Friday, October 4, 2013


I was reading an interesting blog post. It's about Strong Female Characters. You should read it, but I'll summarize it by asking, "What constitutes a strong female character?"

I like strong female characters in my writing. Nell in my Finding Time stories happens to be a conventional strong female character of the modern sort. She happens to be fairly good with martial artists. Her mother ran a dojo in Memphis, TN, and her father was an archaeologist. She's the history side of the team that I send back in time with Sid being the engineering side of it. She doesn't have very good judgment where picking lovers is concerned, but she is usually the one to initiate physical violence in whatever story she's in. That's why I put her on the cover of Finding Time instead of Sid.

But as Stephanie S pointed out in her blog, there is more than one way for a woman to be strong. And I'm not thinking of the steroid-marinated Olympic athletes from the East German women's track and field team. At least, I regret thinking of them.

A strong woman can be the single mother who's keeping things together despite grinding poverty--living one day at a time sacrificing for her child. A woman is seldom stronger than Antigone standing against tyranny and engaging in civil disobedience. No fancy ninja swordplay in that.

I unwittingly faced this problem in a short story I've recently finished. The story starts with Nancy in tears telling her boyfriend she's afraid of the "ghost light" she's seen in a cemetery. This sets up the action for the story that I won't repeat here. But it also created the false impression that Nancy was just a "hysterical crying woman." And she wasn't.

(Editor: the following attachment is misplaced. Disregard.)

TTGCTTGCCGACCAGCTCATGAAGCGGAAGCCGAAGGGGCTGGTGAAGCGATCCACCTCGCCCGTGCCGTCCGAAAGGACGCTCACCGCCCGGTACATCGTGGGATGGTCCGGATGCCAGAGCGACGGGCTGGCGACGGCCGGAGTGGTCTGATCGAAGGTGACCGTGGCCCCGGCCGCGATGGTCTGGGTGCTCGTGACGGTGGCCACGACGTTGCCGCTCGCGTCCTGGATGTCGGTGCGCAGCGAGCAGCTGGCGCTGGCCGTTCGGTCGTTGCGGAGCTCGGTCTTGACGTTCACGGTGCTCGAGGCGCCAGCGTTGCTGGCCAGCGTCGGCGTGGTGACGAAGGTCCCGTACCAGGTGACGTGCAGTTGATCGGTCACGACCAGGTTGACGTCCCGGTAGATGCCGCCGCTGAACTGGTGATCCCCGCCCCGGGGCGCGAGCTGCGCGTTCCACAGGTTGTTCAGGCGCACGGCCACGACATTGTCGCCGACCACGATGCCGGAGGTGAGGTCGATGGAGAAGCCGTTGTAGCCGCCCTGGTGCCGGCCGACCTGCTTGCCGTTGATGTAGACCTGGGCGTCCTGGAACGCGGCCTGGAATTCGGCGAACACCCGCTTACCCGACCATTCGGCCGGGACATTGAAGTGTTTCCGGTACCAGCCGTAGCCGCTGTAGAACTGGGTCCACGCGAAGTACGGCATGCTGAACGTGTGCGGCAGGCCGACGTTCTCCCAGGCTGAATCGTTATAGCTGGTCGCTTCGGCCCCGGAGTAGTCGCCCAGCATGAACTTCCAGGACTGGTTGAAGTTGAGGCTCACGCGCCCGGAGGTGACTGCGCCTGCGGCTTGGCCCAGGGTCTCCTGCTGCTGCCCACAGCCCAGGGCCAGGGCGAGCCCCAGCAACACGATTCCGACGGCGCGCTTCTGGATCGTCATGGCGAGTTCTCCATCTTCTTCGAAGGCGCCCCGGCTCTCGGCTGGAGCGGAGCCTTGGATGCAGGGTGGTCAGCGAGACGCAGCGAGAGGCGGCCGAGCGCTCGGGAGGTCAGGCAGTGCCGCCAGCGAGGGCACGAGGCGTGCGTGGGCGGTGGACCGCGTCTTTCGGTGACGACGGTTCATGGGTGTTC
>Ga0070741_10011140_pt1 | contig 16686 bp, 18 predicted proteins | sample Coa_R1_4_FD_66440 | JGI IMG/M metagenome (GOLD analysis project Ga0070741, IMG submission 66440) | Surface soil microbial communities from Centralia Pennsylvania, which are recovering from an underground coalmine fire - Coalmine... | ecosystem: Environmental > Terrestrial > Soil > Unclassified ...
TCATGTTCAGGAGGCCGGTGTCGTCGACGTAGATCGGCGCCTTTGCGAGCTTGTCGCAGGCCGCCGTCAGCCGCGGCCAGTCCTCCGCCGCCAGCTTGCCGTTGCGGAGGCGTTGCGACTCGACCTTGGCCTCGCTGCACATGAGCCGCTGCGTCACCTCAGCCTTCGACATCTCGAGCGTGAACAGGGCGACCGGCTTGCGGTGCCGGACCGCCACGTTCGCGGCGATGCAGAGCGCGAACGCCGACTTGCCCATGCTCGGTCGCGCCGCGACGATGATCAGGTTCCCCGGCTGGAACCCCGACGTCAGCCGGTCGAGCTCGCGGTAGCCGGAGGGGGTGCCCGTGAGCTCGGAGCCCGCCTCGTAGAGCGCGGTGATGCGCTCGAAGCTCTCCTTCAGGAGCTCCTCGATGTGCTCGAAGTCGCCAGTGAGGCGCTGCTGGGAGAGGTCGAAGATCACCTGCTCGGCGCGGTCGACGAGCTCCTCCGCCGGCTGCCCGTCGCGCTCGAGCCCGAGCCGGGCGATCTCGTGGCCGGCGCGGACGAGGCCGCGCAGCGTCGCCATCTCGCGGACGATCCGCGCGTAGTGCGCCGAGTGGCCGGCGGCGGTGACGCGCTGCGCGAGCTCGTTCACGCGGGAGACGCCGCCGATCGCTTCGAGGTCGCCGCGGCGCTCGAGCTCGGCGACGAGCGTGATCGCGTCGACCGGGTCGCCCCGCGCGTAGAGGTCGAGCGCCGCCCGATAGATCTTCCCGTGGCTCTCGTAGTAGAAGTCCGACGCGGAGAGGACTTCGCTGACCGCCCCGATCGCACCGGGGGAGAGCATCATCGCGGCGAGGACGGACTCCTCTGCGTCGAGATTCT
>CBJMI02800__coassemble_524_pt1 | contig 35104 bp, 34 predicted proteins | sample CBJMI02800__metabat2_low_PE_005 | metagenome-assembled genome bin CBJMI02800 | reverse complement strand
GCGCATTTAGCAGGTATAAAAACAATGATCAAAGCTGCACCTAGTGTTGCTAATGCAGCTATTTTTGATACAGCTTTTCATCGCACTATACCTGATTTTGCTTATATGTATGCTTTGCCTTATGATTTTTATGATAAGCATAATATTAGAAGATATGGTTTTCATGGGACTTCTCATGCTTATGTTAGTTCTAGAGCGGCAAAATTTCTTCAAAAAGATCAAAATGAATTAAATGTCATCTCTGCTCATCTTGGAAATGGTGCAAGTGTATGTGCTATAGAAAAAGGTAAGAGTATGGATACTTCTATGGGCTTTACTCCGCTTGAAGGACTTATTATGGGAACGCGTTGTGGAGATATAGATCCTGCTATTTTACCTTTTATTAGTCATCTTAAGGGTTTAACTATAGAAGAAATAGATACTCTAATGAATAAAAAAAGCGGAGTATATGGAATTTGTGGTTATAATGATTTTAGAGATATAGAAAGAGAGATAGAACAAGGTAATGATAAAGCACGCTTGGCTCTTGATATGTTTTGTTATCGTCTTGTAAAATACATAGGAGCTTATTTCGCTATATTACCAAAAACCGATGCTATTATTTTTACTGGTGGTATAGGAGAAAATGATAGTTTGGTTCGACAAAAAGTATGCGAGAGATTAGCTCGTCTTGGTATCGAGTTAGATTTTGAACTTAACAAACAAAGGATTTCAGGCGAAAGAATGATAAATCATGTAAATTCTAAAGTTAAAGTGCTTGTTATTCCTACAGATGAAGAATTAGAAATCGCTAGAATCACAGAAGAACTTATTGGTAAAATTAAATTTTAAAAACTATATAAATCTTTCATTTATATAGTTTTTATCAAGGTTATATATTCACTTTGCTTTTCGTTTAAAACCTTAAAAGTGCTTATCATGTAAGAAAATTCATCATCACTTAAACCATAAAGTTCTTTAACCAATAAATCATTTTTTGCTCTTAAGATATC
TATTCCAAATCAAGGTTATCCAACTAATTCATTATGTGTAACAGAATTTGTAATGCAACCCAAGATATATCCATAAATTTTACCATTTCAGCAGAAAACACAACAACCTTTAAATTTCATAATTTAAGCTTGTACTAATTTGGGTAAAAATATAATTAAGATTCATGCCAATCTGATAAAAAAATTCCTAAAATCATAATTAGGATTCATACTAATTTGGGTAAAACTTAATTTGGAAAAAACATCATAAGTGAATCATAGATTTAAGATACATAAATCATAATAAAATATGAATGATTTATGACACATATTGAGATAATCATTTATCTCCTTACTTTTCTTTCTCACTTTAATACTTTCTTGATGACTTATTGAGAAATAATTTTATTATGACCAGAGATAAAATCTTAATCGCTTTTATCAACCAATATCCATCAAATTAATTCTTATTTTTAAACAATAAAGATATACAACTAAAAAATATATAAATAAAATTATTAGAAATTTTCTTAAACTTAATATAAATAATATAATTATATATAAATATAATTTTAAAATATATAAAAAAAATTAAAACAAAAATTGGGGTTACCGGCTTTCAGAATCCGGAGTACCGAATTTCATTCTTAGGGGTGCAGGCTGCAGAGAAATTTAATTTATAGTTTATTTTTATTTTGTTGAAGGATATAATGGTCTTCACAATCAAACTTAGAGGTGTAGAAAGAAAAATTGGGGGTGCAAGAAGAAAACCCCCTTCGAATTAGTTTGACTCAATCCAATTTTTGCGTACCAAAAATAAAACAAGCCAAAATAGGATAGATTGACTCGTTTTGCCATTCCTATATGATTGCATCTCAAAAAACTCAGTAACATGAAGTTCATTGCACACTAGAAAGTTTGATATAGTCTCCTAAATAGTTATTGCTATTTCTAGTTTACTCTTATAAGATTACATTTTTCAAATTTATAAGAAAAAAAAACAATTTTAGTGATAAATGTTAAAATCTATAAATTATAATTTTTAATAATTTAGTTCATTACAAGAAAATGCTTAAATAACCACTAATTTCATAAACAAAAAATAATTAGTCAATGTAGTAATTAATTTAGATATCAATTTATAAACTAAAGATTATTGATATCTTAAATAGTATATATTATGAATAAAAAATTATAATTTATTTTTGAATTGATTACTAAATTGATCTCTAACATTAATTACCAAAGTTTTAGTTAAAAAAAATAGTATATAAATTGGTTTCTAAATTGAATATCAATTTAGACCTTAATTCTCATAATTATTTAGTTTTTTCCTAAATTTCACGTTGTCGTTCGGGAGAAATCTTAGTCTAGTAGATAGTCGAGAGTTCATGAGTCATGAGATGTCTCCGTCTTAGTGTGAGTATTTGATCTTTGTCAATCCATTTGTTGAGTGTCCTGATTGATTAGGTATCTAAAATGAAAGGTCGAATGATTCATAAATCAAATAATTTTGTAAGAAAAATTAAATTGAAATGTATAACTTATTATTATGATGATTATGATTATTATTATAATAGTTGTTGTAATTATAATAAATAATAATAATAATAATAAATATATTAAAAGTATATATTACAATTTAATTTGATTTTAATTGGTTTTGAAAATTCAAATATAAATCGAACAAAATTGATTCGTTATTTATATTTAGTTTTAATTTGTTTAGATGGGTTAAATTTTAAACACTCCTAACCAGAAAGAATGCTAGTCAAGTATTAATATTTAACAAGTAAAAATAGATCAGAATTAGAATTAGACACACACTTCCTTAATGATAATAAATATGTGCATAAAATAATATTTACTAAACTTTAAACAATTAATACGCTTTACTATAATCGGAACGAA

There was no place where I could add a fight scene for her to overcome space pirates. I gave her a pistol to keep in her purse, but she never used it. I needed a way to show her character as strong in another way.

I solved it by adding a look back at her first date with the narrator of the story. Nancy is a nurse. So I used an old Hudson automobile and sent it out of control. The ensuing crash injured the driver. While my hero stands around wondering what he should do, she takes charge, pushes him out of the way, crawls into the wreck, administers first aid, and keeps things together until the ambulance arrives. The girl impressed me with the way she handled the situation.

A lot of people think that courage is some amazing quality that is only manifested by burly guys in Army uniforms like John Wayne in The Sands of Iwo Jima.

It isn't. Nancy just keeps her wits about her and does the right thing. She doesn't panic and she doesn't freeze. Happily, she has the training to know what has to be done and she relies on her training as a nurse.

That made Nancy, who's afraid of a "ghost light," as strong a character than Nell, the martial artist.

Remember this when an editor tells you to make some revision to your story. There are multiple ways to be strong and an unexpected way can be just as effective and will fit better within your story.

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